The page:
Family Governance is not a buzzword. It has global economic relevance.
Stellenbosch Institute for Family Governance, by SFO, partners with Stellenbosch Business School to pilot AffinityLab; a family focused research incubator to nurture and stimulate familial cooperation in Ultra-High-Net-Worth (UHNW) families.
Featured in June/July 2022 issue of Forbes Africa
Data from research providers in financial services and academia support the relevance of thinking in familial terms. Forbes projects the greatest wealth transfer in history from baby-boomers to next generation custodians, estimated at over 30 trillion dollars over the next 20 years, with significant inherent risk of failure. According to the Oxford Ownership Project, an estimated 70% of global businesses are owned by families.
Everyday interactions with family enterprises are closer to home for people buying products from big brands such as Louis Vuitton, Samsung and LEGO. Family governance is relevant, and it is in the interest of the world economy for family enterprises to grow, whereas the families which own them are likely to grow apart.
Family governance, especially familial cooperation, remains a challenging topic due to the complexity of relations in these organisations, compounded by the newly realised knowledge gap. Industry-wide, financial services professionals understand the need for sound governance but run the risk of putting the cart in front of the horse by relying on so-called best practices of what worked elsewhere. Rather, we as financial services professionals, should be working with families to develop the best familial cooperation practices that are relevant for them and their context.
A deeper understanding of cooperation within families is key to gain traction with family governance. But, if a family is unable to work together as a family of affinity foremost, one cannot reasonably expect wealth transfers to be sustainably successful.
AffinityLab intends to address latent familial cooperation needs. UHNW families typically consist of multi-generational branches with members located in various jurisdictions, pushing global families to rethink wealth management strategies beyond investment performance. In times of geopolitical crises questions around goal-based investing are extending to goal-based living, reaffirming the need for a consolidated strategic approach to family governance. Starting with the need to establish Affinity as a primary goal of family and puts familial cooperation squarely in the research focus of AffinityLab.
“Cooperation needs to be at the heart of family strategy for families to realise goal-based living together. Family Governance starts with Affinity.” – Gerrit Schmidt III (Chief Commercial Officer at SFO).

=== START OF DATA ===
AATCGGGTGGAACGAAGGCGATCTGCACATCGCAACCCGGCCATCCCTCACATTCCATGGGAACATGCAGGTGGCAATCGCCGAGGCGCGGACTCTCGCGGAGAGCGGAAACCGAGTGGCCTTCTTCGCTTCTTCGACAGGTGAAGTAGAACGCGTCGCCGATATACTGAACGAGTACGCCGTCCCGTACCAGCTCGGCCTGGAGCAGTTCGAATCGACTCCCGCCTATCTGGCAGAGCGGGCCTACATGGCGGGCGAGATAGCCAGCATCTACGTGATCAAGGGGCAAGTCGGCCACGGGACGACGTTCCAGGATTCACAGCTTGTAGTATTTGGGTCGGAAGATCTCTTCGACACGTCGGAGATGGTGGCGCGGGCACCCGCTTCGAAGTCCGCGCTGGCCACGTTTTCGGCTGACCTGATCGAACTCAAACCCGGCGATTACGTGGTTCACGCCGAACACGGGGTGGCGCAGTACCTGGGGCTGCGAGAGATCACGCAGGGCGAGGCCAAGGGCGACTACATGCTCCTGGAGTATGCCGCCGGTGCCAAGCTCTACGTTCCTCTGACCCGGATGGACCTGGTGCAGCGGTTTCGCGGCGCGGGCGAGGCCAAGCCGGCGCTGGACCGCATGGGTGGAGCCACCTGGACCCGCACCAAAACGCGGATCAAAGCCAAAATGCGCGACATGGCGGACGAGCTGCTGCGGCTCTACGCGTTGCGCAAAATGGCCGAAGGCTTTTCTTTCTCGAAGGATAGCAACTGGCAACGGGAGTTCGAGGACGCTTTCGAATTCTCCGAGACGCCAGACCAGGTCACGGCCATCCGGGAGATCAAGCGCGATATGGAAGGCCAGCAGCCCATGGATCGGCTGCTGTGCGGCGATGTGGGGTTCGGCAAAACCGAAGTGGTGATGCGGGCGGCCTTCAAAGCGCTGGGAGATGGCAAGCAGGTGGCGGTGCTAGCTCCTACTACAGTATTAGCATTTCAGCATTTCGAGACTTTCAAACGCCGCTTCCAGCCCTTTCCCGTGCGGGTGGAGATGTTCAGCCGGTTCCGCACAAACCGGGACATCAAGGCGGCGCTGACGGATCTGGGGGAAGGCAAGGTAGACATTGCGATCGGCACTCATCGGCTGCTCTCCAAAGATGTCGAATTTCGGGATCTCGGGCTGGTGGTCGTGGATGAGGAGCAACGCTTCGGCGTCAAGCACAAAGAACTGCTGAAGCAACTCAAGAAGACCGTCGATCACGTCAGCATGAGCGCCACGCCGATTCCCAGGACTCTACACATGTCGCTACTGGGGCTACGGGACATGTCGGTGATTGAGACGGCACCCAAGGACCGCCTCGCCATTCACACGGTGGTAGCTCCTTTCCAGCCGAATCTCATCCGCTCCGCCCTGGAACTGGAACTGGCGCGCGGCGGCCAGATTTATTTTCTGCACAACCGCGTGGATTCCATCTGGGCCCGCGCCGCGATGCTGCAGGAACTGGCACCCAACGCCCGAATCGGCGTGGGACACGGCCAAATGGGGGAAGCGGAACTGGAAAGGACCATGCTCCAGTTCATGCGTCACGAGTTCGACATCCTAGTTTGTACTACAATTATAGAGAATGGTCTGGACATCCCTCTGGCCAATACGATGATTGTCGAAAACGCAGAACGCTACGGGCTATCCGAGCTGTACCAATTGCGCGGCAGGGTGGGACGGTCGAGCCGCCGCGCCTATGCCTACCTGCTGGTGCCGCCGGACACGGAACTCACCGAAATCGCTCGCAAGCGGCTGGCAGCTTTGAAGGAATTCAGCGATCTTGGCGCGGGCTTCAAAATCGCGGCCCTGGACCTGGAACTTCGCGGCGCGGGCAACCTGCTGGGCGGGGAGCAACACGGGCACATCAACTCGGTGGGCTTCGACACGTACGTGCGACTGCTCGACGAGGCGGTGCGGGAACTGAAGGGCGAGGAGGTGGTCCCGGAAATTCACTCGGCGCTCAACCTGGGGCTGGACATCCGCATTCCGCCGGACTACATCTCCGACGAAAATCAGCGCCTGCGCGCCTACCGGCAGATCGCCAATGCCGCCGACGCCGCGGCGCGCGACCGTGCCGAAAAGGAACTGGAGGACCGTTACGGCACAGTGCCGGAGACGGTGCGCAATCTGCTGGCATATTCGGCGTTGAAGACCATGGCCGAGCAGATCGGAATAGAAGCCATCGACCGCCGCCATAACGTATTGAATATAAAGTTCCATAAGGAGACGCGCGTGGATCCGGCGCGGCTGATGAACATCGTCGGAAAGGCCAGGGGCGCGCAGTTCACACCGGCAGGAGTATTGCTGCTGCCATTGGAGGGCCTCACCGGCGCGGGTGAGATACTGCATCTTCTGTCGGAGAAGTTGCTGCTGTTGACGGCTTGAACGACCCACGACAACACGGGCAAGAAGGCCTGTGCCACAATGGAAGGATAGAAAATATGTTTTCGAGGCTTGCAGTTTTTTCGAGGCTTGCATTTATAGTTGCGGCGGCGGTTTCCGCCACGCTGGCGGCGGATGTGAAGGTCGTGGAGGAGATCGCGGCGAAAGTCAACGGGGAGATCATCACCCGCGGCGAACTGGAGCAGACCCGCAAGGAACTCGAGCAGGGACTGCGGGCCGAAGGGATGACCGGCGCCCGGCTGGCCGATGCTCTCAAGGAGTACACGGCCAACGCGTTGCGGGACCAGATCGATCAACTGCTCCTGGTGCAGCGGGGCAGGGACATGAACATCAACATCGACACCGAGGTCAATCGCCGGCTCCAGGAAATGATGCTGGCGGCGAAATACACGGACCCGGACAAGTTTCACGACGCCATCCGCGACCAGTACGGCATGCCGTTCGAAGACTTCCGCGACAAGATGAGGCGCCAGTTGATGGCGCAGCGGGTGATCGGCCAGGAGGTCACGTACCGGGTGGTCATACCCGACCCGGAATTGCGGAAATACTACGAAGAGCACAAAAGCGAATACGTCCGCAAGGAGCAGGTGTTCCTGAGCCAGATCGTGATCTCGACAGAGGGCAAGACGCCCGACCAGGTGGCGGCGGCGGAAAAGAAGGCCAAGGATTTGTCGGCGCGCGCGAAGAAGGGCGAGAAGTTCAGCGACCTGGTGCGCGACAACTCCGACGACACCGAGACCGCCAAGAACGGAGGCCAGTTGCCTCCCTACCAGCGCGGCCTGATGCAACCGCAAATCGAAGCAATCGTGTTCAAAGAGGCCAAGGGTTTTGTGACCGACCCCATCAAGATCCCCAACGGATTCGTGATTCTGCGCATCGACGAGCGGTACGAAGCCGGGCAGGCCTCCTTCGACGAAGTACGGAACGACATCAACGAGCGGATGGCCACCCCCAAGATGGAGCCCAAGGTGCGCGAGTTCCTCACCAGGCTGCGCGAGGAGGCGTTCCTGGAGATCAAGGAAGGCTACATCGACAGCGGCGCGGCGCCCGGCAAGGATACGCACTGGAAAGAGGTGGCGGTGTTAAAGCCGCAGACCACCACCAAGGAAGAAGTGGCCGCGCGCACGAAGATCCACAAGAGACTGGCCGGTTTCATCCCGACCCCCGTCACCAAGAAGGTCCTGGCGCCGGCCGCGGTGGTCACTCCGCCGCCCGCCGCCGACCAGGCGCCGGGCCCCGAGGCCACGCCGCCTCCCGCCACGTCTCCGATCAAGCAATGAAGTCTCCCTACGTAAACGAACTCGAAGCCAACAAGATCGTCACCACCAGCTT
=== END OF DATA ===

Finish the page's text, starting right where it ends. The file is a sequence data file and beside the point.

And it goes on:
Entitlement and perceived inequitability frame familiar problems in UHNW families. These problems negatively influence family organisations and do not typically allow for cooperation or a sense of interrelated affinity. Furthermore, these problems intensify alienation and place unique strain on family branches, driving at best, superficial cooperation for short-term gains. Once this occurs, it is a question of time before the family implodes, dividing their assets at the cost of cooperating as a family.
The family is stronger by design if able to meaningfully engage members, at varying levels of involvement, in their enterprise. The purpose of an enterprising family should not be limited to a specific industry or specialism. Family purpose should, however, be specific to the ideals of working together as a purpose-led organisation with established collaboration from members who share the common vision and lived purpose. Stellenbosch Institute for Family Governance by SFO specialises in family-management consulting by helping businesses and business families to realise these ideals. We design family structures conducive to nurturing inclusivity and developing proficient Ultimate Beneficial Owners.
Coming back to the idea of putting the cart in front of the horse, financial services providers should primarily be thinking in terms of succession development and designing purposeful family structures conducive to more than tax efficiency and return maximisation.
The qualitative aspects of wealth management matter and the disruptive work of Africa’s first Institute for Family Governance has the potential to shift family enterprise futures, stimulating the global economy.